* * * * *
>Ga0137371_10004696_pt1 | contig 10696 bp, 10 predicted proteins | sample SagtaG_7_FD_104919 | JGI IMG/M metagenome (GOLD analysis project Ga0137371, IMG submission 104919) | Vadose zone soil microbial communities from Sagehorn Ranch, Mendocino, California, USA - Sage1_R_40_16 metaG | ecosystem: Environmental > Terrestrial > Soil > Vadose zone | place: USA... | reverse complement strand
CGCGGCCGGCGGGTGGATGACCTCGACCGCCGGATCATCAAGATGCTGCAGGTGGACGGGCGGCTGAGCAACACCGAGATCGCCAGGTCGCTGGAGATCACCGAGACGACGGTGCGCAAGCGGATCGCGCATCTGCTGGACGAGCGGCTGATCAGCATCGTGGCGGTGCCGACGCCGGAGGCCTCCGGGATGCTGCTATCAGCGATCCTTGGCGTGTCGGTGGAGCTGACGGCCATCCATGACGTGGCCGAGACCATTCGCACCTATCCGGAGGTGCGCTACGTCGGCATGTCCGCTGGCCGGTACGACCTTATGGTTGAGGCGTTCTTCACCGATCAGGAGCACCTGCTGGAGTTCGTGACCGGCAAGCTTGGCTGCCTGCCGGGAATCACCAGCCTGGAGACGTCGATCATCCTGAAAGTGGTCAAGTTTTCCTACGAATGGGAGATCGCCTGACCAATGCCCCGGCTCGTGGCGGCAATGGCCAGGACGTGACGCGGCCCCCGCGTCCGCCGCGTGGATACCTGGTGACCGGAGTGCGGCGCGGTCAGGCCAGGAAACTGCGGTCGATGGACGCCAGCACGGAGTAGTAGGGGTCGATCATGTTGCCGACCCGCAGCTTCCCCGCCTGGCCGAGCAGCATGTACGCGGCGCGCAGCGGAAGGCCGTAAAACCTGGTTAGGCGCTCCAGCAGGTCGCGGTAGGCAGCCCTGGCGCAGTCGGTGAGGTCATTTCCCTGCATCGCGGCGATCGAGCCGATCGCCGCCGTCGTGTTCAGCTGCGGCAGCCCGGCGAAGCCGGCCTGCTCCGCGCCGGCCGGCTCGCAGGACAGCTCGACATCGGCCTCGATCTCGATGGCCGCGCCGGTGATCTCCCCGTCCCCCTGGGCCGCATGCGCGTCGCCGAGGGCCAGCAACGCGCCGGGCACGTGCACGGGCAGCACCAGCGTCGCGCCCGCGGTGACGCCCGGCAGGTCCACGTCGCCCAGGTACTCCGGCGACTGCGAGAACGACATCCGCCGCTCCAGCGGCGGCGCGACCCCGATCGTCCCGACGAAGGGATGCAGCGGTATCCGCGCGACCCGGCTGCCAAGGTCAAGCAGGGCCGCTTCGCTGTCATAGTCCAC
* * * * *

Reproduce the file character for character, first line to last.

>Ga0137371_10004696_pt1 | contig 10696 bp, 10 predicted proteins | sample SagtaG_7_FD_104919 | JGI IMG/M metagenome (GOLD analysis project Ga0137371, IMG submission 104919) | Vadose zone soil microbial communities from Sagehorn Ranch, Mendocino, California, USA - Sage1_R_40_16 metaG | ecosystem: Environmental > Terrestrial > Soil > Vadose zone | place: USA... | reverse complement strand
CGCGGCCGGCGGGTGGATGACCTCGACCGCCGGATCATCAAGATGCTGCAGGTGGACGGGCGGCTGAGCAACACCGAGATCGCCAGGTCGCTGGAGATCACCGAGACGACGGTGCGCAAGCGGATCGCGCATCTGCTGGACGAGCGGCTGATCAGCATCGTGGCGGTGCCGACGCCGGAGGCCTCCGGGATGCTGCTATCAGCGATCCTTGGCGTGTCGGTGGAGCTGACGGCCATCCATGACGTGGCCGAGACCATTCGCACCTATCCGGAGGTGCGCTACGTCGGCATGTCCGCTGGCCGGTACGACCTTATGGTTGAGGCGTTCTTCACCGATCAGGAGCACCTGCTGGAGTTCGTGACCGGCAAGCTTGGCTGCCTGCCGGGAATCACCAGCCTGGAGACGTCGATCATCCTGAAAGTGGTCAAGTTTTCCTACGAATGGGAGATCGCCTGACCAATGCCCCGGCTCGTGGCGGCAATGGCCAGGACGTGACGCGGCCCCCGCGTCCGCCGCGTGGATACCTGGTGACCGGAGTGCGGCGCGGTCAGGCCAGGAAACTGCGGTCGATGGACGCCAGCACGGAGTAGTAGGGGTCGATCATGTTGCCGACCCGCAGCTTCCCCGCCTGGCCGAGCAGCATGTACGCGGCGCGCAGCGGAAGGCCGTAAAACCTGGTTAGGCGCTCCAGCAGGTCGCGGTAGGCAGCCCTGGCGCAGTCGGTGAGGTCATTTCCCTGCATCGCGGCGATCGAGCCGATCGCCGCCGTCGTGTTCAGCTGCGGCAGCCCGGCGAAGCCGGCCTGCTCCGCGCCGGCCGGCTCGCAGGACAGCTCGACATCGGCCTCGATCTCGATGGCCGCGCCGGTGATCTCCCCGTCCCCCTGGGCCGCATGCGCGTCGCCGAGGGCCAGCAACGCGCCGGGCACGTGCACGGGCAGCACCAGCGTCGCGCCCGCGGTGACGCCCGGCAGGTCCACGTCGCCCAGGTACTCCGGCGACTGCGAGAACGACATCCGCCGCTCCAGCGGCGGCGCGACCCCGATCGTCCCGACGAAGGGATGCAGCGGTATCCGCGCGACCCGGCTGCCAAGGTCAAGCAGGGCCGCTTCGCTGTCATAGTCCAC